“There is a good reason that agricultural zone are non-preferred for cell towers. We trust the bees to pollinate our fruit trees,” said Bowles. “Bees' sensitive navigation systems become confused in the presence of strong cell tower emissions. They are unable to find their way back to the hive and eventually die. We need our bees to pollinate our orchards and we should insist that the cell providers respect our agricultural zoning requirements. There are creative ways to do this and still enhance cell reception.”

Other community members voiced their concerns regarding the cell tower plan, with most emphasizing the need to respect the unique rural character of Fallbrook.

One resident, a real estate agent representing the Community Baptist Church, stated she supported cell towers and explained that we live in a world full of RF radiation. She further emphasized as a professional realtor her belief that cell towers in residential neighborhoods should be welcomed and in no way affect property values.

“The county seems to be behind [the Verizon master plan]," said FCPG chair Jim Russell. “They seem to be in favor of this, and pushing it. They came to get feedback from the community to see what their thoughts are.”

Russell clarified that these plans are not made simply for Fallbrook, but for the entire county. He said the next step would be for Verizon to apply for a major use permit. Before the next finalizing steps are taken, Russell suggested that the county and cell phone company have a town hall meeting with the community.

“Those interested in this can come behind it and work on the details,” said Russell, who said another problem seems to be that the county does not appear to be working with other cell phone service providers. He stated this would be a “fatal flaw” on the county’s behalf if it did not elect to work with other providers. “I’m not understanding why,” he said.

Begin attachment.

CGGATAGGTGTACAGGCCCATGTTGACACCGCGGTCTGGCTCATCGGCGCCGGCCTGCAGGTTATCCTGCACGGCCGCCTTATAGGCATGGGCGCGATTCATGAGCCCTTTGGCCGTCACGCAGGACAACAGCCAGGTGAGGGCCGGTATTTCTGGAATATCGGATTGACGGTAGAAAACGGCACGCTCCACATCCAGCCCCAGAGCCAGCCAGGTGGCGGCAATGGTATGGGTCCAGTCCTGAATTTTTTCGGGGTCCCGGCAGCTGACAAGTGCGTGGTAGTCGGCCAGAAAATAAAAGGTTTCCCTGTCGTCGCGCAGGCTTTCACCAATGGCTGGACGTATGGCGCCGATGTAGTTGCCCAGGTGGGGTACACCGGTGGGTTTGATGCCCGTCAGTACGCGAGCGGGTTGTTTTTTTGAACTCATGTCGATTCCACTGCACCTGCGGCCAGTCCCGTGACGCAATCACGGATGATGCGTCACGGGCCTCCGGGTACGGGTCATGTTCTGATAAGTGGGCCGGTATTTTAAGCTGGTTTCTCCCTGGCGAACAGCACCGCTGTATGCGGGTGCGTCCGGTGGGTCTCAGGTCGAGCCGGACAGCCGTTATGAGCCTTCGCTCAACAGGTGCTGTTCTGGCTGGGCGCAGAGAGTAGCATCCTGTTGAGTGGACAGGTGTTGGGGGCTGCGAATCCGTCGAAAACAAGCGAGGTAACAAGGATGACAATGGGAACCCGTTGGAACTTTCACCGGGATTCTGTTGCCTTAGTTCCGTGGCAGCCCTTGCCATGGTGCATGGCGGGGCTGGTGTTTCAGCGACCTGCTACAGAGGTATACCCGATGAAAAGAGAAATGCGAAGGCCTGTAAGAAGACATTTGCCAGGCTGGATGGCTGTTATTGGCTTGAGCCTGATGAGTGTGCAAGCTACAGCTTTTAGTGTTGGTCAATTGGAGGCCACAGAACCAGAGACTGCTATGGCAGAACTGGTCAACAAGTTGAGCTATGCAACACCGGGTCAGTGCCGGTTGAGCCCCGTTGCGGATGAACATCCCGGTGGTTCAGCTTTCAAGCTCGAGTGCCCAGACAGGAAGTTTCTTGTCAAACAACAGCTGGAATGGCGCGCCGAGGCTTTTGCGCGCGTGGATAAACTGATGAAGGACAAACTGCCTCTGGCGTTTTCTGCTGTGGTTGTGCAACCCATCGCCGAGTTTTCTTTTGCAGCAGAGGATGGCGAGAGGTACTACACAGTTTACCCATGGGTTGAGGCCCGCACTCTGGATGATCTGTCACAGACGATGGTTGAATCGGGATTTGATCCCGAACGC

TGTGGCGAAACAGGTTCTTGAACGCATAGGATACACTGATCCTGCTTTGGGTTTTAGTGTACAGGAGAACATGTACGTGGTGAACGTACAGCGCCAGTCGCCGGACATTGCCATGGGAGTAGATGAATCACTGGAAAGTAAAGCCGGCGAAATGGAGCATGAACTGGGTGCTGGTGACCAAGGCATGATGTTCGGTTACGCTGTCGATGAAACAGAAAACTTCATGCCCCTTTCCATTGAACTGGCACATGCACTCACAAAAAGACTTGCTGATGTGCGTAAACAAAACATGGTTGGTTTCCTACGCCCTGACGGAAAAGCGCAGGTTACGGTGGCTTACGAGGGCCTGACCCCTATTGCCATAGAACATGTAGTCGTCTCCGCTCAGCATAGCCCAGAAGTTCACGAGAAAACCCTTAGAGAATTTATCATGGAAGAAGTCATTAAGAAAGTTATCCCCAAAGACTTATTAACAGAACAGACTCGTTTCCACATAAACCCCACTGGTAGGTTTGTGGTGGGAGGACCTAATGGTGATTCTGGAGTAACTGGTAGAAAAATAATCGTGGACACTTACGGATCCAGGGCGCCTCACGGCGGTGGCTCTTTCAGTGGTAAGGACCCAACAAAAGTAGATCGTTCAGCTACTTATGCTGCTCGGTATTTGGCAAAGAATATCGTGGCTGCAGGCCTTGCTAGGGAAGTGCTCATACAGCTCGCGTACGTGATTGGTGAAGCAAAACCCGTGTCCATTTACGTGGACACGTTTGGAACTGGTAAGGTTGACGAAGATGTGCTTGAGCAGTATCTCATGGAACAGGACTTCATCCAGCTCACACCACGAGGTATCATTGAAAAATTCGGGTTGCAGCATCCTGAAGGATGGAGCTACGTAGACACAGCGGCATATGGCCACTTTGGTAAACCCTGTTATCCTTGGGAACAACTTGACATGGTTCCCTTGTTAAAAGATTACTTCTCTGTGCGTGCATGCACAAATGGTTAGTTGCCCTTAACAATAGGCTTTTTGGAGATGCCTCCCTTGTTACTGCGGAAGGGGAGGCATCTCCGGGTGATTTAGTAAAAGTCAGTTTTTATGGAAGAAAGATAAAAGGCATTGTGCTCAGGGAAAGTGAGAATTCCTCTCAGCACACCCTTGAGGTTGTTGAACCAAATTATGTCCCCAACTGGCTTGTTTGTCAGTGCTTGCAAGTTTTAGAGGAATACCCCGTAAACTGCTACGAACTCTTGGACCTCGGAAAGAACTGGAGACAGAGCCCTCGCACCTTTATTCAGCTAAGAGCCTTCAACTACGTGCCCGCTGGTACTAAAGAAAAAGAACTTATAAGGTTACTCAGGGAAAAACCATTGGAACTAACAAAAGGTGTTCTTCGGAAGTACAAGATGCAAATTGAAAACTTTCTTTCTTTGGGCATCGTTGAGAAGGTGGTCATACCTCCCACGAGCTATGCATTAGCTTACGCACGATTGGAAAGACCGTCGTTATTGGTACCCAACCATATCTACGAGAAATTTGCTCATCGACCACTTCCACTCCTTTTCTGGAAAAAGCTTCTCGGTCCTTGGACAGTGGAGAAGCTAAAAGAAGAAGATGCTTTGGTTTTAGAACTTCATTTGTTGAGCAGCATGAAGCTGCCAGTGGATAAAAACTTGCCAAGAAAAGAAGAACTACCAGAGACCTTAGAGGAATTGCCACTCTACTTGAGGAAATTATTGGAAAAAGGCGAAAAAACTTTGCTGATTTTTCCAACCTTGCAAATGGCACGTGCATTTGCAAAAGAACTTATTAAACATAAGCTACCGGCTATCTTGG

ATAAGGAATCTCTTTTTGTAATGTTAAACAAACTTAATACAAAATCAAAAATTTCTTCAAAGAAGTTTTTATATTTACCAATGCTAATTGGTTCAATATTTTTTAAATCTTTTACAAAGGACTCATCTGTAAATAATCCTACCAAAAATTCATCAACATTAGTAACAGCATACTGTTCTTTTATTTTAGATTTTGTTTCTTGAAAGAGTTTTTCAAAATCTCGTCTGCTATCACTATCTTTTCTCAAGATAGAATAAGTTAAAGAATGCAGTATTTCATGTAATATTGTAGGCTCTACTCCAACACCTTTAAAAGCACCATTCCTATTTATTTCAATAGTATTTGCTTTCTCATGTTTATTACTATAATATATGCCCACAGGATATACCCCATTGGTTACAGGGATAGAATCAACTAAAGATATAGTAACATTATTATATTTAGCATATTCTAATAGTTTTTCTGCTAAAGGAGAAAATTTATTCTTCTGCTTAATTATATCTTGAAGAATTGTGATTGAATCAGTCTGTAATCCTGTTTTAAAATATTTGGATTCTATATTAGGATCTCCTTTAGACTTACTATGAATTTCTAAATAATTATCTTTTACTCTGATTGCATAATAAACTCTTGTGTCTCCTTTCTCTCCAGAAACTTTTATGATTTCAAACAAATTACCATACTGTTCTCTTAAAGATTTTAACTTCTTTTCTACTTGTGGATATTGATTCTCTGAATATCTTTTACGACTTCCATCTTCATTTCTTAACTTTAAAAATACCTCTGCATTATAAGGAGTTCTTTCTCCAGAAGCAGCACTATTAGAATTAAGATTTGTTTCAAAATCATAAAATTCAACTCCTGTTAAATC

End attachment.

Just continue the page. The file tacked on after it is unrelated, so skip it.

Russell continued, “I understand why Verizon would want to exclude other companies; they would have a proprietary right to Fallbrook. There are antitrust laws to prevent collusion with private companies, but I think this is something different. The Verizon folks don’t want Sprint, AT&T and other guys to get involved in the process, but that doesn’t mean they’ll get their way.”

“They are a public utility trying to provide a service, and there are the two sides of the coin with folks that want it and those that don’t want it,” said Russell. “Cell companies have an absolute obligation to provide coverage. That’s part of the deal when they got a contract by the FCC to provide a service and coverage.”

Both Gonsett and Bowles voiced a concern that the county and Verizon had not tried to gather input from the local community before putting together the plan, but would be interested in discussing options with the companies and county.

“We have to go about this in the right way,” said Gonsett.

“We concerned citizens are calling for a town hall meeting initiated by Supervisor Bill Horn, our elected overseer of community development. Our hope is that all interested parties will come together in a spirit of mutual respect and cooperation to reach a workable consensus,” said Bowles. “Those invited must include all cell service providers, all concerned Fallbrookians and all community and county authorities in the approval loop. A win-win solution must prevail in the spirit of cooperation, mutual respect and friendliness for which this Friendly Village is known. I for one having seen, and have been a part of, seeing just such hot issues calm down as all the reasonable players come together in a spirit of mutual respect and cooperation and together put our shoulders to the task, make necessary changes and together get the job done to the benefit of all.”